This is the first in a series of blog posts from the Salesforce Customer 360 team that outlines the product, how it works, and how you should be thinking about using it in your own business as we get closer to general availability. Customer 360 is in a closed pilot release today. It will be generally available in 2019. To start off this series, we want to give you some background on how we think about our existing products and how we can begin to improve them.
Every company wants to deliver connected customer experiences across channels and departments. These experiences need to span siloed organizations, processes and infrastructure across marketing, commerce, sales and service.
For customers of Salesforce B2B products, all information is in one place, in a single data model for marketing, sales, B2B commerce and service. This makes it easy for a marketer to see how their campaigns turn into leads, opportunities, pipeline, and sales. A sales rep can see support cases before they go into a meeting. Support reps can see open sales opportunities. Customer account hierarchies and contact relationships enable even deeper visibility.
Sales Cloud, Service Cloud, Pardot, B2B Commerce, CPQ, Community Cloud, Health Cloud, Financial Services and Lightning Platform all use the same data model, called Standard and Custom Objects. Not only do they work together, the data is also available in Einstein Analytics and the Salesforce Mobile app.
In the world of B2C, Amazon defined connected, cross-channel experiences. You get product recommendations on the website and mobile app. After you order something, you get emails and SMS messages, confirming your order, giving you shipping updates and cross selling related products. If you have a support issue, you can create a case and an agent will have all of the context they need to quickly solve your issue. They have blurred the lines between Commerce, Marketing and Service. Amazon created these experiences with an army of engineers. But traditional retail, CPG, banking, government agency or pharma companies struggle to deliver this type of experience.
Salesforce has leading apps for B2C engagement across Marketing, Commerce, and Service:
Marketing Cloud is tied for #1 in Market Share according to IDC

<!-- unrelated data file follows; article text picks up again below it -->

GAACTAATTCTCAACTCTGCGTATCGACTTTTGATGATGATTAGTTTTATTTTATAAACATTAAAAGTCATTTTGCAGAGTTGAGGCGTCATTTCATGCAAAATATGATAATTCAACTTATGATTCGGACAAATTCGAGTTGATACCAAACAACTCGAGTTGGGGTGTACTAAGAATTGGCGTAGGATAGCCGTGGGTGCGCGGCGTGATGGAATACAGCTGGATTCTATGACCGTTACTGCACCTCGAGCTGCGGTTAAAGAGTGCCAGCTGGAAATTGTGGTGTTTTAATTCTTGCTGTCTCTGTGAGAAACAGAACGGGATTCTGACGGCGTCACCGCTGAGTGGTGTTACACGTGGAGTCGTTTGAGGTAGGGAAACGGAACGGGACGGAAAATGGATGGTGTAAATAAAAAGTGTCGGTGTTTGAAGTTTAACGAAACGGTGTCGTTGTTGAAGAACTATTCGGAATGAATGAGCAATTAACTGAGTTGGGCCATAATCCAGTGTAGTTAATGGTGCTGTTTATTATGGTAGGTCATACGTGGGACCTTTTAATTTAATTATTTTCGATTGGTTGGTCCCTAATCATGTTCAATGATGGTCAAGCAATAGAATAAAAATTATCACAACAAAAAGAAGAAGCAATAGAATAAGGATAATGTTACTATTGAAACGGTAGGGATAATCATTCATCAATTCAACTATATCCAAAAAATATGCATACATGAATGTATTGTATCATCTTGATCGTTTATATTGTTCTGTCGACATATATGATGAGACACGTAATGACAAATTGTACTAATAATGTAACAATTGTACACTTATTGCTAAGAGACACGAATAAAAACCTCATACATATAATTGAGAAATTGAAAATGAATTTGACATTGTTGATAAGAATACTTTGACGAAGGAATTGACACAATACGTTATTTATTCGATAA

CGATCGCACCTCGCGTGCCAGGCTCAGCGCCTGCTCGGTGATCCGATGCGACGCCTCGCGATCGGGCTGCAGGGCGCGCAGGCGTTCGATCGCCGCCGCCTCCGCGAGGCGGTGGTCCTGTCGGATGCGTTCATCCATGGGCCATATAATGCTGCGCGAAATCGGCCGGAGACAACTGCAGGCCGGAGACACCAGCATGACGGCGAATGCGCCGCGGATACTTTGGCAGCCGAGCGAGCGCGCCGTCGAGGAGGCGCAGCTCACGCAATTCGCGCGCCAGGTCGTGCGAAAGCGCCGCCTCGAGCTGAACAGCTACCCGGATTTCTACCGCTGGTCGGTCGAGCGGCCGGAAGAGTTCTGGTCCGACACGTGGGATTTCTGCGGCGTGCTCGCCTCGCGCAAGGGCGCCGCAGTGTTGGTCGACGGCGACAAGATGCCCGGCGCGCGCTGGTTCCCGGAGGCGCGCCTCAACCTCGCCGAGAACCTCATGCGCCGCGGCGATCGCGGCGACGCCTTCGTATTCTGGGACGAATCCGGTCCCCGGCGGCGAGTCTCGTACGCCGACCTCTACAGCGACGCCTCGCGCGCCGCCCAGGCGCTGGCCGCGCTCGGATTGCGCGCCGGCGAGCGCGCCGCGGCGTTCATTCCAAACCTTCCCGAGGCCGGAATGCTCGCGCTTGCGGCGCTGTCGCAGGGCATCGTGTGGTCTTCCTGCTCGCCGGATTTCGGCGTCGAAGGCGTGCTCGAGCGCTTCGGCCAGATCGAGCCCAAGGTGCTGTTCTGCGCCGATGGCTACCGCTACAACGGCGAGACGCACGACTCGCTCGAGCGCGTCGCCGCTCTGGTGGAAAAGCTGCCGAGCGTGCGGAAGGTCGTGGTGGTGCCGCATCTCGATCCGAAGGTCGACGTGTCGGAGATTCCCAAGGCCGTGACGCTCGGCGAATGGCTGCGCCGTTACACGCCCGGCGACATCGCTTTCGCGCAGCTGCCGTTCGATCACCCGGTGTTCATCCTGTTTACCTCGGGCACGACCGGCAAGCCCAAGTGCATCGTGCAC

Commerce Cloud, the #1 Commerce App, according to Forrester
Service Cloud, the #1 Service App, according to Gartner
By themselves, they are great. But rolling out cross-channel use cases can still be challenging.
In Sales and Service Cloud, B2C customer records are represented as Person Accounts Objects. In Marketing Cloud Email & Mobile Studio (f.k.a ExactTarget) subscriber tables are called Data Extensions. In Commerce Cloud (f.k.a. Demandware) customer tables are called Customer Records. It's up to the system architect to tie them together, resolve multiple records of the same customer across systems, and then roll out connected experiences.
Salesforce Customer 360 is a new cross-cloud technology initiative that makes our B2C Marketing, Commerce, and Service products work better together.
With Customer 360, administrators register their various instances of Marketing Cloud, Commerce Cloud, and Service Cloud.
They map customer records from Service Cloud Person Accounts*, Marketing Cloud subscribers (Data Extension), and Commerce Cloud Customer Profiles into one, canonical view of the customer.
Customer 360 does customer resolution – it assigns a unique ID to each person so it can stitch together multiple records of that person across different systems. For example, if John Doe is a customer record in Marketing Cloud, another record in Commerce Cloud, and another record in Service Cloud, the system knows that John Doe is one person, not three people, so we can engage him accordingly.
Rather than replicating all of the related data (like cases and order history) into a central place, which it does not do, Customer 360 creates and stores a customer profile and acts as a hub that exchanges data and events across the systems at the time of need.
The Salesforce app, platform and industry solution teams are building out-of-the-box, cross-cloud features and experiences that use Customer 360. For example...
Service Cloud Agent Console will include a reconciled customer profile, Commerce Cloud order, and shopping cart data, and the ability to order on behalf of a customer, all powered by Customer 360.
Marketing Cloud will be able to trigger abandoned shopping cart journeys, triggered by the Commerce Cloud, powered by Customer 360. In addition, pre-built assets for things like journey templates will be delivered out of the box.
Our immediate focus is on improving the experience within the B2C side of our solutions. However, it's important to state that this isn't our whole goal for Salesforce Customer 360. Many Salesforce implementations on the B2B side, especially those with multi-org deployments, could be improved with Customer 360. That's an area that we'll tackle in future blog posts. We’ll also look at how data is kept clean across all of these environments; and how this affects partners and systems integrators.
To stay up to date on Salesforce Customer 360, sign up for our email list here: www.salesforce.com/customer360.